It was the late 1960’s, and I was a teenager. I played piano and organ in a successful dance band every weekend. And I learned a lot. In particular there was one thing I learned that had a profound impact on my future career, although at the time I never would have guessed. I learned to “keep the walkway clear.” Now, what does that have to do with a dance band? Well, as part of the set-up for our sound equipment, I quickly learned to “keep the stage clear” so that there were fewer obstacles to overcome in setting up for the performance; and therefore, fewer obstacles to delivering a high-value show. Minimizing obstacles, I learned, was the best way to create more value. Little did I know that what I gained from this experience as a young teenager would also set the stage for my life’s career; setting a pattern for work – and study – later in life.
Minimizing obstacles, I learned, was the best way to create more value
Prior to graduate school, as a CPA and executive, I tried to take on “value-obstacle removal” in a variety of business and civic settings. In each case I observed that in almost all socio-economic relationships there is inherent value that goes undetected and therefore unrealized – simply because there are obstacles that impede value emergence in value-creating relationships. On a case-by-case basis, I found repeatedly that when such obstacles were removed, that the inherent new value in fact emerged. So when in graduate school I received formal training as a social scientist, it was only natural that I would seek to understand the underlying forces that play a part in removing obstacles to the emergence of new value.
My continuing scholarly study has therefore centered on the problems (obstacles) and possibilities in opportunity emergence, and it focuses on better understanding the core systems and institutions that enable greater human capacity and liberty by identifying and removing those obstacles. As a result, I conduct research at the intersection of stakeholder theory and social welfare; and I am also working a project for the development of (what I am now calling) the “public utilities” of innovation.
Stakeholder theory, for example, is an inclusive approach to the human relationships that relate to organizations. By “theory” I mean a succinct explanation of “what happens and why,” in the same sense that Clayton Christensen uses the term in his book How Will You Measure Your Life. Stakeholder theory suggests that organizations influence and are influenced by a wide variety of people and entities. One of the specific projects that I’ve been working on seeks to offer a better framework for accounting for all stakeholders’ contributions and costs – so as to be more fully inclusive.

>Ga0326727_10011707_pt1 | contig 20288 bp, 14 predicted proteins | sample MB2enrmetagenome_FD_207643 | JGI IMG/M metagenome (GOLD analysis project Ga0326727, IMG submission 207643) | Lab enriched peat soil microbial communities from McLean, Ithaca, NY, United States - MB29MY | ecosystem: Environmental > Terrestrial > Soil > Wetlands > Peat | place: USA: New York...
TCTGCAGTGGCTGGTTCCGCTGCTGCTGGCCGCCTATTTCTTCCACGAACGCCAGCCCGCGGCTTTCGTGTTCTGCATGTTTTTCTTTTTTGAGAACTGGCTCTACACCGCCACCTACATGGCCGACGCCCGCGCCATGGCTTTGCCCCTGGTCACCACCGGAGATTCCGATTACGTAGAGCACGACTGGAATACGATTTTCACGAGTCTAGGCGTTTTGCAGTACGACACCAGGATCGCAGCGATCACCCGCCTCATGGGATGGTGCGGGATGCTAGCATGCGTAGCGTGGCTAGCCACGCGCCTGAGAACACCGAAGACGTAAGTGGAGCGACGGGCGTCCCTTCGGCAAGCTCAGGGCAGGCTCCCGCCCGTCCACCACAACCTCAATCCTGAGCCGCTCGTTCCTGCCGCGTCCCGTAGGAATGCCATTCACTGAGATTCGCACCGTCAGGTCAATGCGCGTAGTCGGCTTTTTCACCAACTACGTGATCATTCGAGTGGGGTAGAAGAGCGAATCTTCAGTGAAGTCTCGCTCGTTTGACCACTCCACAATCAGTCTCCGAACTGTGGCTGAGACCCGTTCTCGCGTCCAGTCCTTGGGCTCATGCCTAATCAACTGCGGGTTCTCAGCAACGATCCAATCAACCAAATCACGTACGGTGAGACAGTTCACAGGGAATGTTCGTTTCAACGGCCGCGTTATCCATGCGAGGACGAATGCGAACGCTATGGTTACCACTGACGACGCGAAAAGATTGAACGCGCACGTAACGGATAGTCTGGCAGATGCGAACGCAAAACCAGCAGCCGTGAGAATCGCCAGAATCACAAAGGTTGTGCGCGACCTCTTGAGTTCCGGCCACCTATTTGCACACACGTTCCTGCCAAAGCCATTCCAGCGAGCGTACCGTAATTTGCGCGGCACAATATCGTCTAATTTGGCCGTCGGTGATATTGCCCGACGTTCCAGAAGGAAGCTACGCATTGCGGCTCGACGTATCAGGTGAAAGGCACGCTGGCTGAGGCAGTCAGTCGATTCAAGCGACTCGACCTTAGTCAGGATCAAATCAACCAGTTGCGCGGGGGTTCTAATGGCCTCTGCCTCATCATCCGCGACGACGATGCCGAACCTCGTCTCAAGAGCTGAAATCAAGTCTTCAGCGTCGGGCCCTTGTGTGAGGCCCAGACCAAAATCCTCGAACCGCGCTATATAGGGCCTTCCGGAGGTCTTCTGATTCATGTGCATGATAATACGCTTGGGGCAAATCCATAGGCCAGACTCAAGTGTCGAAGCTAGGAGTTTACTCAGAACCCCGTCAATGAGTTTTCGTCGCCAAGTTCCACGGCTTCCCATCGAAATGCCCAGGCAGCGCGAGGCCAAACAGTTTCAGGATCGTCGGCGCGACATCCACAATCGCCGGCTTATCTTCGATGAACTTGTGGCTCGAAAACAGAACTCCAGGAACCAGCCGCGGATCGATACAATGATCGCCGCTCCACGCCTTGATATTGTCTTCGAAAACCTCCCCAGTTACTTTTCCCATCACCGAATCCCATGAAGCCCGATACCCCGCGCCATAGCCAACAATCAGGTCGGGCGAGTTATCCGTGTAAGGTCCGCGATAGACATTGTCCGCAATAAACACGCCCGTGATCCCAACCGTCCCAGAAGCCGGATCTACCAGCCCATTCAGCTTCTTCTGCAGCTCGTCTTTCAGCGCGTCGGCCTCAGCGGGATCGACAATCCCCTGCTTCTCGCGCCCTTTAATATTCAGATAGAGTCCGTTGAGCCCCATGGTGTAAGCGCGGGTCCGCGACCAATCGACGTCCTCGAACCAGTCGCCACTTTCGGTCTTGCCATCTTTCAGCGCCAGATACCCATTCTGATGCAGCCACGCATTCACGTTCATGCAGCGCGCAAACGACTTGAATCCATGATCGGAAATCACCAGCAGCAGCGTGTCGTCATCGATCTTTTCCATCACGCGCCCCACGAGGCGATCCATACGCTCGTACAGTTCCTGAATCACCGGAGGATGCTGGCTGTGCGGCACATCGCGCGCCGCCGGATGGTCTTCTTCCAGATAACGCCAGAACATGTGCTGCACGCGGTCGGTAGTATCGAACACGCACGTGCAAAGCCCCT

Another compelling search that I believe warrants our consideration (and to which I am now turning more of my attention) is to better identify the underlying systems that create and sustain the institutions of innovation in society. My premise for being so interested, is the idea that – just like building houses without readily available public utilities such as electricity, gas, roads, sewer, and water – the process of organizing to create new value through innovation is presently far too idiosyncratic (one trial and error at a time). I reason that were we to have such public utilities of innovation readily available, we could expect that the three key obstacles to opportunity emergence that I have identified in my research (information problems, trust problems, and invention problems) could be reduced, and new value would emerge. I am therefore motivated by the question: What if we could have the public utilities of innovation; and what would they look like?
How does this question relate to the Ethics and Leadership Initiative of The Wheatley Institution? My sense is that in the identification and removal of the obstacles to opportunity emergence we will be enabled as people to offer leadership that lifts society and that strengthens our core institutions. As one example, I recently – out of curiosity – engaged with a few graduate students in examining the correlation between GDP per capita by country; and the Corruption Perceptions Index (the extent to which pubic power is used for private gain) by country. In our computations, that correlation exceeded 70%, which to me indicates that these two indicators co-vary substantively. So, I reason: to the extent that the obstacles to opportunity emergence, such as corruption, can be reduced through better stakeholder management, or through globally-available “utilities” that build the institutions of innovation, then the kind of leadership envisioned in the Charter of the Wheatley Institution can be initiated, preserved, and supported.